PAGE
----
The fingerprints of American colonization are all over the Philippines. Sometimes you have to squint a bit to see, and other times it hits you in the face. In Baguio and the surrounding highlands, you experience both every day.
Riding around in dusty jeepneys, you're more likely to hear Keith Urban than any Pinoy artist. Bus drivers, students, even priests say they “love American country music,” and many residents have mastered the twang of Garth Brooks or Reba McEntire better than bands north of the Mason-Dixon Line. The radio DJs from the country music station sound like announcers at the Iowa State Fair.
While the popularity of U.S. country music in the region was born out of U.S. rule, over the decades it has become a big part of highland Filipino culture and now, the Philippine National Police is using it to promote the current administration’s war on drugs, Vice’s Noisey reported.
In January 2017, the director of the Mountain Province's Provincial Police Office, Tellio Ngis-o, asked Father Marcial "Marcs" Castañeda to write "Drug Free," which would become the official song of his force's anti-drug campaign. As Father Marcs described on Facebook, “The 'Drug Free' song emanated from the dream of the PNP Provincial Director to clear the province from illegal drugs.”
Have a listen:
Every institution in the province will sing it at least once a month during flag-raising ceremonies, and schools and offices will be required to sing it regularly.
Raised in the highlands and influenced by U.S. country singers Garth Brooks, John Denver, and Collin Ray, Father Marcs wrote "Drug Free" as a country song that pulls from the twang and tune of many older U.S. country hits. “We envision our country free from drugs…Families, communities, the church and the government, hand in hand we all must work, and in unity we can achieve a drug free community,” he croons over a simple electric guitar.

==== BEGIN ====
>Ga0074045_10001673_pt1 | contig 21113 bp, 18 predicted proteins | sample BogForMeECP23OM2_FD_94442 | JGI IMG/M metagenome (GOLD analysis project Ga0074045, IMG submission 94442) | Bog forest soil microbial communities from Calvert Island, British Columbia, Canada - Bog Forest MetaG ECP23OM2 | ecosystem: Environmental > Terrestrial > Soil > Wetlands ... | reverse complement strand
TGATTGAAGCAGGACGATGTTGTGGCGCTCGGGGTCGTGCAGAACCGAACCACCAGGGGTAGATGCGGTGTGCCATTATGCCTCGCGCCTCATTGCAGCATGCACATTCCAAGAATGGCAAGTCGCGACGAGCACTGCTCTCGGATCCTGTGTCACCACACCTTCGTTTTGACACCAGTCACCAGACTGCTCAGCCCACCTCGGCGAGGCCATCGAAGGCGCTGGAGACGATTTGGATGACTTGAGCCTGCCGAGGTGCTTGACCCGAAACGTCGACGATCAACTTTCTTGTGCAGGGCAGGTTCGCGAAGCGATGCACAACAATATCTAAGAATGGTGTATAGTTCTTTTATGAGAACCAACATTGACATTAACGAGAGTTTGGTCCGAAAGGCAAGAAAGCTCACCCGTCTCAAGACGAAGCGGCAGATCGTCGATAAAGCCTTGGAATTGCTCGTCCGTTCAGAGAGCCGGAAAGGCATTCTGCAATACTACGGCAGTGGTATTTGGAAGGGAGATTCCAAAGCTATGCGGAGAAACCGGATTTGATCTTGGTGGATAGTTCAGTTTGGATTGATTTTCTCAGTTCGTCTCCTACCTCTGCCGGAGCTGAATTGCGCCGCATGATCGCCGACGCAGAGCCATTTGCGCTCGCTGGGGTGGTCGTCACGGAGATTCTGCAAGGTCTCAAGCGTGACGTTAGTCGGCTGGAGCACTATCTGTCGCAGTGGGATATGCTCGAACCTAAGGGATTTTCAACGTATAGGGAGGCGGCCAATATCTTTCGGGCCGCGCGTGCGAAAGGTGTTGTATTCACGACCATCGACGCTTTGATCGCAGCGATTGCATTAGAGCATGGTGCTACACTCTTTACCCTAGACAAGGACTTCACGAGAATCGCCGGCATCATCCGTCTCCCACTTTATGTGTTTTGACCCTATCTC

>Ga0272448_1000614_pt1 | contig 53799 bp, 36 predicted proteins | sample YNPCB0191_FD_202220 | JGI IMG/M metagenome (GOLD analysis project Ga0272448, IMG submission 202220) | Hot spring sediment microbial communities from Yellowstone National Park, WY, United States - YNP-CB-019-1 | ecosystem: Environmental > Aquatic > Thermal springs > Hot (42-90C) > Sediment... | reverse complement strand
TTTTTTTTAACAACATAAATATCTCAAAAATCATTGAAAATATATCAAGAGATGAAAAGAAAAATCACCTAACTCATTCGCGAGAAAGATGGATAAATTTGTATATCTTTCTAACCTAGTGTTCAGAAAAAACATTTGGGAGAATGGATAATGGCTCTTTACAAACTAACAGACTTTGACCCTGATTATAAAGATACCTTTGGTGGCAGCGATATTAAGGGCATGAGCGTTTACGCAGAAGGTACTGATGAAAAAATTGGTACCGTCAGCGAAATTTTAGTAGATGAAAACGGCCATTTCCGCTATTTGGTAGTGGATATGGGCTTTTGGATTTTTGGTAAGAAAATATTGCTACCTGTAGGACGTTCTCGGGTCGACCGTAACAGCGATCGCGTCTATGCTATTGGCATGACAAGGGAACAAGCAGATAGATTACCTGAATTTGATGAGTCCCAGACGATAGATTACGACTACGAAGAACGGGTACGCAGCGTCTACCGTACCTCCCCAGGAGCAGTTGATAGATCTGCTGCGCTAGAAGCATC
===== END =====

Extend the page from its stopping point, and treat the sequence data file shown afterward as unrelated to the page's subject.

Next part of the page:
Father Marcs says he supports an approach to the drug war that includes due process and rehabilitation—not killings. He told Vice he wrote Drug Free to “promote cohesion between the community, the police, the local government, and Church. Here this is happening more. You don't see the daily killings like you see in Manila.”
PNP head Ronald “Bato” dela Rosa commended the priest’s work in April, saying, “The PNP is elated to receive the contributions of the religious sector in our aggressive anti-drug campaign because we really need the support of everyone to curb the proliferation of illegal drugs in our midst for us to achieve the long overdue dream of the people for lasting peace in our country.”
The Church-run station 99.9 Country, which reaches across most of northern Luzon, will now spin "Drug Free" several times throughout the day, while every institution in the province will sing it at least once a month during flag-raising ceremonies, and schools and offices will be required to sing it regularly.
On November 17th, Bontoc, Mountain Province held a "Drug Free" Battle of the Bands competition, where high school contestants performed different versions of the song. The aim of the event, according to its Facebook page, was to “Let music shake the hearts of drug personalities to reform perpetually.” Father Marcs also wrote that the event was “not about the competition of musicians. It was first and foremost the display of support to the government and the church on the thrust to curb or stop illegal drugs in the community.”
In a region where a large percentage of the population supports President Duterte, it is no accident that the PNP chose to speak to the people through country music. It is a genre that celebrates a simple, rural lifestyle and which largely remains committed to traditional values. DJ Windtalker, a host at 99.9 Country, says: “Pop abounds with immoralities. Country music speaks to that tradition of standing up for your convictions. Duterte hates corruption and stands up for his convictions... He's a shooting cowboy.”
In case you missed them, here are the lyrics of "Drug Free":
We envision our country that’s free from drugs
We move with optimism and all be involved
Families, communities, the church and the government
Hand in hand, we all must work.
And in unity, we can achieve a drug-free community
We have a beautiful country to live
We have one common home to stay
So let’s work together and make it a better place.
Let’s save the children a peaceful place to live.
Let us see, judge, and act now to stop illegal drugs
Let’s be brave to face the mission and conquer them all
Stop drug addiction, save your precious life
Reform now and you’ll be free
With our God, the Almighty, all will be well again